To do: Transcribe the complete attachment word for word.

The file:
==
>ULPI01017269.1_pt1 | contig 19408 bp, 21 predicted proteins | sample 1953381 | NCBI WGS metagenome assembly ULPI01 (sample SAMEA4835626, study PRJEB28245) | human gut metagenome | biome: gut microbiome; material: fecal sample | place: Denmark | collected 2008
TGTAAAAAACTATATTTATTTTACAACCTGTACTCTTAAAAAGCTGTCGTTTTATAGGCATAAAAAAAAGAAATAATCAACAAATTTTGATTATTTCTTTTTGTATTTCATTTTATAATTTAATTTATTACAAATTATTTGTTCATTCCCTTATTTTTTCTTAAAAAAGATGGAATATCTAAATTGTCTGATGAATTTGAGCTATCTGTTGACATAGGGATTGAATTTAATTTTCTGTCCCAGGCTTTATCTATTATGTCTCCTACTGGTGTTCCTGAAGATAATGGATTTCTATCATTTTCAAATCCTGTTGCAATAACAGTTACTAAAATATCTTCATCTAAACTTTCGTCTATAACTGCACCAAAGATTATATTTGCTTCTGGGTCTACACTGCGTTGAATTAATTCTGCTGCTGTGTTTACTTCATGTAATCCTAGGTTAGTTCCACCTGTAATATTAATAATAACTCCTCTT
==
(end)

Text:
>ULPI01017269.1_pt1 | contig 19408 bp, 21 predicted proteins | sample 1953381 | NCBI WGS metagenome assembly ULPI01 (sample SAMEA4835626, study PRJEB28245) | human gut metagenome | biome: gut microbiome; material: fecal sample | place: Denmark | collected 2008
TGTAAAAAACTATATTTATTTTACAACCTGTACTCTTAAAAAGCTGTCGTTTTATAGGCATAAAAAAAAGAAATAATCAACAAATTTTGATTATTTCTTTTTGTATTTCATTTTATAATTTAATTTATTACAAATTATTTGTTCATTCCCTTATTTTTTCTTAAAAAAGATGGAATATCTAAATTGTCTGATGAATTTGAGCTATCTGTTGACATAGGGATTGAATTTAATTTTCTGTCCCAGGCTTTATCTATTATGTCTCCTACTGGTGTTCCTGAAGATAATGGATTTCTATCATTTTCAAATCCTGTTGCAATAACAGTTACTAAAATATCTTCATCTAAACTTTCGTCTATAACTGCACCAAAGATTATATTTGCTTCTGGGTCTACACTGCGTTGAATTAATTCTGCTGCTGTGTTTACTTCATGTAATCCTAGGTTAGTTCCACCTGTAATATTAATAATAACTCCTCTT